A statue of the Virgin Mary was discovered decapitated on the grounds of the Ozone Park parish named for her.
The 4-foot stone statue behind the rectory of St. Mary Gate of Heaven Church at 104th Street and 101st Avenue was found desecrated around 10 a.m. Monday morning.
Parish officials would not comment on the incident, but police from the 102nd Precinct were at the scene investigating Monday afternoon. An NYPD source said they were investigating the act of vandalism as a possible hate crime.
“It’s horrible, it’s disgusting,” said one parishioner who did not identify herself as she walked by and saw the statue. “I’ve been here 50 years and I’ve never seen anything like this.”
Rosemary Messina, who works at a beauty salon across the street from the church, said she was disgusted by the desecration. Messina’s son, husband and brother-in-law all attended St. Mary Gate of Heaven school.
“Who would do this?” she asked after seeing the statue. “What kind of person would do this? I don’t understand.”
Messina noted that the vandalism was discovered on Three Kings’ Day, the celebration of when the Three Wise Men visited Jesus in the Bethlehem manger he was born in 12 days earlier. It is an especially important holiday to many Hispanic Catholics, who make up a large percentage of the ethnically diverse parish that includes a large number of newer Latino and West Indian immigrants mixed with Italian and Irish families who have lived in the neighborhood for decades.
Police have no suspects, but the area around the church has been rife with issues in the past year, including a drug ring that was busted less than a block to the west of the parish and a foreclosed home that neighbors said had become a drug den on 101st Road, one block to the east. Neighbors who live close to the site on 104th Street say they have seen teenagers and young adults hang out in the area around the statue, which includes a parking lot that sits behind the church between 104th and 103rd streets.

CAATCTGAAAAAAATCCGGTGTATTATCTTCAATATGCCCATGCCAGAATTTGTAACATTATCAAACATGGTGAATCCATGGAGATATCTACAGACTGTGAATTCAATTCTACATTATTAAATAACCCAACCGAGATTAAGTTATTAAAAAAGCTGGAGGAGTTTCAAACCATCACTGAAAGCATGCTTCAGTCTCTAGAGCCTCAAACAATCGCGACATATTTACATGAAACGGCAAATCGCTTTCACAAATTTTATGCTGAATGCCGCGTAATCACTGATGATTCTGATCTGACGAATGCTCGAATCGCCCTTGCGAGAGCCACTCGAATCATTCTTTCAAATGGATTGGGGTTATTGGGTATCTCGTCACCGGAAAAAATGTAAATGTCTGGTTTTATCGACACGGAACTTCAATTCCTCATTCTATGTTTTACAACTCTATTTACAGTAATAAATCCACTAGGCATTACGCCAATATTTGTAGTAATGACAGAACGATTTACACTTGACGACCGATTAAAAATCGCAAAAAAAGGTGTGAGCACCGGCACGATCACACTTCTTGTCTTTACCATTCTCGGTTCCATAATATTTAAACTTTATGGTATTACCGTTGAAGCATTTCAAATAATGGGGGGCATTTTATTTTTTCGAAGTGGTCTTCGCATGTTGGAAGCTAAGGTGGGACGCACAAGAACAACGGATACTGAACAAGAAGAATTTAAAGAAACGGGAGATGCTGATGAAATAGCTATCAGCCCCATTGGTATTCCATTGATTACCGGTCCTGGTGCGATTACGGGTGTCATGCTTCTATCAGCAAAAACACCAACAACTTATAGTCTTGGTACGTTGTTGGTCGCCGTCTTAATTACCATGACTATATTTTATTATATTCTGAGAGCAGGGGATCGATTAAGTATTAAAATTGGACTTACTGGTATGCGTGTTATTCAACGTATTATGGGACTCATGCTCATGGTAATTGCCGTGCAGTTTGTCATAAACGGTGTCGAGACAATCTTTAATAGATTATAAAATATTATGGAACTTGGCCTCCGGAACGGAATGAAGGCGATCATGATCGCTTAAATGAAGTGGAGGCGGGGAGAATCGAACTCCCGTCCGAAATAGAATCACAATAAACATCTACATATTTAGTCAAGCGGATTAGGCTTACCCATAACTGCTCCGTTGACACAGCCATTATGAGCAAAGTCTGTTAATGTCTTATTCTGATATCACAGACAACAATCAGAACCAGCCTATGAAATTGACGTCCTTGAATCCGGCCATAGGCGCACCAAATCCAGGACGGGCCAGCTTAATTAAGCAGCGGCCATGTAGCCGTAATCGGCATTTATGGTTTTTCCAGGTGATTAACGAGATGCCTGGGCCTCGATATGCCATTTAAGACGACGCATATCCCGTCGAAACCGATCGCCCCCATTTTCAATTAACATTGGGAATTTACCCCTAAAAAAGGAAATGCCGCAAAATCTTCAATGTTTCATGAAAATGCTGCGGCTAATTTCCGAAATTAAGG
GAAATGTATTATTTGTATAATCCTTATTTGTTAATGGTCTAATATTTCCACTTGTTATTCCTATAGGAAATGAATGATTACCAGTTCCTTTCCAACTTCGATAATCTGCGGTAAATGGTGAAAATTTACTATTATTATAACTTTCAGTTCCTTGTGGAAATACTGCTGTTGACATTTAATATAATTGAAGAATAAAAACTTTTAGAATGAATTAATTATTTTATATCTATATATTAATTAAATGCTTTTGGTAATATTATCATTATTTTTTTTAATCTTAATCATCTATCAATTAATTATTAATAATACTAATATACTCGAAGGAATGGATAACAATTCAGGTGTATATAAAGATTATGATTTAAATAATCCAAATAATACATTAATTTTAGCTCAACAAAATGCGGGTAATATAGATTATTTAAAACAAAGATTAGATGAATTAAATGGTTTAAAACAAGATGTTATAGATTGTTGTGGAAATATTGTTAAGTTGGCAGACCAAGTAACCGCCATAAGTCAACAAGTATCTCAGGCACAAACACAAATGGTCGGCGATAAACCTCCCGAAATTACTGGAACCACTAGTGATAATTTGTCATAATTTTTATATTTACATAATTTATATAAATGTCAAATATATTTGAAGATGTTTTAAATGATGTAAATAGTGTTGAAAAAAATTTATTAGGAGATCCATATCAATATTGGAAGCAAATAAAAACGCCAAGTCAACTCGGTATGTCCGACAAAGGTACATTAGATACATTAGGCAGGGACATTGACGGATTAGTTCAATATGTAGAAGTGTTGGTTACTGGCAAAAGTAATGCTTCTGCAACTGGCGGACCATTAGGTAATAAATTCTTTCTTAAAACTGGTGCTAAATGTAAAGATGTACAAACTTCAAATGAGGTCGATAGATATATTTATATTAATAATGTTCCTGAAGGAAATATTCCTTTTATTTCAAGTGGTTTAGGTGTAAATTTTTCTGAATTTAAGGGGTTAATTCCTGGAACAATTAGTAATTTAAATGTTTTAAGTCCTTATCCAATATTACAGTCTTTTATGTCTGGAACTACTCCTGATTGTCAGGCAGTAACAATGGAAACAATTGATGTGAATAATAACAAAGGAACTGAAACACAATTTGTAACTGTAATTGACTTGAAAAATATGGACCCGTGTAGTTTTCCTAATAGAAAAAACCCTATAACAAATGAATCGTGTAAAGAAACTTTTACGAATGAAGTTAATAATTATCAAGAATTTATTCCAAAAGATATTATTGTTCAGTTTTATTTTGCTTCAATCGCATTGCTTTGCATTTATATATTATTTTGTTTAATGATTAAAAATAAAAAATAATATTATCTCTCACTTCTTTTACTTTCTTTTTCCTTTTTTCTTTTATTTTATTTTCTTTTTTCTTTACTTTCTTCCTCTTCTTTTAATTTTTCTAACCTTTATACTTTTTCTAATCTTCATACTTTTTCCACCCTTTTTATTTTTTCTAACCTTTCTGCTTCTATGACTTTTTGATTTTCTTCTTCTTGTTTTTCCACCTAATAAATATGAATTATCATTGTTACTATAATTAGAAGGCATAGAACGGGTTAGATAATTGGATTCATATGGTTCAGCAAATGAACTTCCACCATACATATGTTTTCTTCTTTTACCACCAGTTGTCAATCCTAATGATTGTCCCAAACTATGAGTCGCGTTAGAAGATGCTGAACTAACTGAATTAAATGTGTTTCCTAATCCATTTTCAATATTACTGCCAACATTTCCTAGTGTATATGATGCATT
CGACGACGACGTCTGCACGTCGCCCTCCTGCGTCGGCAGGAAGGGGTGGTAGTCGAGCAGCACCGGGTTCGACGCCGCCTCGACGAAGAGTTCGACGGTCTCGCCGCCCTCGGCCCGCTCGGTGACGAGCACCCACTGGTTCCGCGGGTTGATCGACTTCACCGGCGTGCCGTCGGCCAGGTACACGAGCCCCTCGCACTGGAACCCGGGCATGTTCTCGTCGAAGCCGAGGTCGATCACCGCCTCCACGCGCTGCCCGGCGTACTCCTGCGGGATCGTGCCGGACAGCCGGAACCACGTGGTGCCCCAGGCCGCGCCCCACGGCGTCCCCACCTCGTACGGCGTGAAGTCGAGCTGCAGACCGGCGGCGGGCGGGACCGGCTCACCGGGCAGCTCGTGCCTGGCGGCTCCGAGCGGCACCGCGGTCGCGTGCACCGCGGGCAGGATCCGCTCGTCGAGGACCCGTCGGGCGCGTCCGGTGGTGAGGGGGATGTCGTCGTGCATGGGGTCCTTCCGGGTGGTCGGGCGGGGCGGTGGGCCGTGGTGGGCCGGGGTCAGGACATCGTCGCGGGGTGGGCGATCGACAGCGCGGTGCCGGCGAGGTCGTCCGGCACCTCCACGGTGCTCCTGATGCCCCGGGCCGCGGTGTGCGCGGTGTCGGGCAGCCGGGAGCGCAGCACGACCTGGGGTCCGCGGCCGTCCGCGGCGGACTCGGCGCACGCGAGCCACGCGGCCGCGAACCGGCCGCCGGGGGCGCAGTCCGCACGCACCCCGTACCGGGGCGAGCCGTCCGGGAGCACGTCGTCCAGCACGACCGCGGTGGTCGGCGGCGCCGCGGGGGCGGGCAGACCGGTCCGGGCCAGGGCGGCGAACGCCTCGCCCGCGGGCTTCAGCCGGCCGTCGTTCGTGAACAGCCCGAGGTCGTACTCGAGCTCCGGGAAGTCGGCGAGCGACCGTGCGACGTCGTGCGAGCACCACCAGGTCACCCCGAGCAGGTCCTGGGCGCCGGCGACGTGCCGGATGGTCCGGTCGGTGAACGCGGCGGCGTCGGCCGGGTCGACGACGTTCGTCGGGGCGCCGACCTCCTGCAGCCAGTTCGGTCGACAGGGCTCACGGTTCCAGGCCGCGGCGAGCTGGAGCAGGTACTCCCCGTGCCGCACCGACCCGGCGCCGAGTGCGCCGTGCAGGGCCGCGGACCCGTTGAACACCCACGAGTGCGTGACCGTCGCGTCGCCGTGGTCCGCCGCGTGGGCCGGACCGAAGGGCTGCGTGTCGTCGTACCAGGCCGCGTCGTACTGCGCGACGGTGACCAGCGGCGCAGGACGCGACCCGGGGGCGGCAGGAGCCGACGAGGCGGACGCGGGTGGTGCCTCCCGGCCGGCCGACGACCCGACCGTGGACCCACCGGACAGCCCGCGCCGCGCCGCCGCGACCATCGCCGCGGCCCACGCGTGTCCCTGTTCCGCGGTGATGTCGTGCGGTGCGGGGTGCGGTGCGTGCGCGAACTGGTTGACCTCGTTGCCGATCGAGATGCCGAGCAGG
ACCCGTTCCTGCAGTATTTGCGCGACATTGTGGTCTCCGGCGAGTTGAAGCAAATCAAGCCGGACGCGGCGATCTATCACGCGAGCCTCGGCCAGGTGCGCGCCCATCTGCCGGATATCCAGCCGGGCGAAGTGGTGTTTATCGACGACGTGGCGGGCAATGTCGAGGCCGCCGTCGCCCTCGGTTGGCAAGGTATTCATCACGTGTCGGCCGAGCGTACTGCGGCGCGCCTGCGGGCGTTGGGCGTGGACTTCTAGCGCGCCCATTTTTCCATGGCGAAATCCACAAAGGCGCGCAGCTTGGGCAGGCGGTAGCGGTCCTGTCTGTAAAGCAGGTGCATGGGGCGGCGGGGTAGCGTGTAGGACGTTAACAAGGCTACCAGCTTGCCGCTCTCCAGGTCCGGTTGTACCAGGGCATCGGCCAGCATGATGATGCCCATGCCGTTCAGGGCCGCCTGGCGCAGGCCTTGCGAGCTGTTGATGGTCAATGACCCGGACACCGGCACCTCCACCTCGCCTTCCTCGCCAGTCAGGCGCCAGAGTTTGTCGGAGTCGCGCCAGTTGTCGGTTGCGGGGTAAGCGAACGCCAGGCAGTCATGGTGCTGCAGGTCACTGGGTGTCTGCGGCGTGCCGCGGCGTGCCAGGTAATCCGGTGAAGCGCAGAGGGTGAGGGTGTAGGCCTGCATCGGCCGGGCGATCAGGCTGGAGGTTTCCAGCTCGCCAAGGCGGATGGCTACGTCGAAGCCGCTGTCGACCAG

One resident who lived near the site did not want to be identified because she said she had called the police to report drug use in the area before.
“It’s not really a new thing,” the resident, who has lived in the area since 1989, said. “It goes back as long as I’ve lived here.
State Sen. Joe Addabbo Jr. (D-Howard Beach) said he was looking into the possibility that those responsible should face a stiffer penalty because the statue is religious.
“It really is unacceptable,” he said. “And whoever did this should face a penalty that is more than a slap on the wrist.”
Under state law, it is a felony to deface or vandalize a religious building, such as a synagogue or church, but that does not necessarily include statues or items outside of a religious institution.
The state Senate passed a law in 2010 that was supported by Addabbo which would explicitly include statues and other items on religious property, but that bill died in the state Assembly.
The statue is located several yards from the garden’s entrance on 104th Street and only feet from the eastern entrance to the church on parish property. It sits in an outdoor garden between the parish’s rectory building and living quarters for the priests, next to a table and chairs often used by the fathers in the summer. According to several longtime parishioners, the statue was placed in its location by a beloved former pastor more than two decades ago.
The Virgin Mary is the 110-year-old parish’s namesake saint. Every May, students gather to watch one of their own place a crown of flowers on a larger statue of Mary adjacent to the school on 104th Street, just steps from the desecrated sculpture.
“She’s our symbol,” Messina said. “To see this done to her is just heartbreaking. It’s a slap in our face.”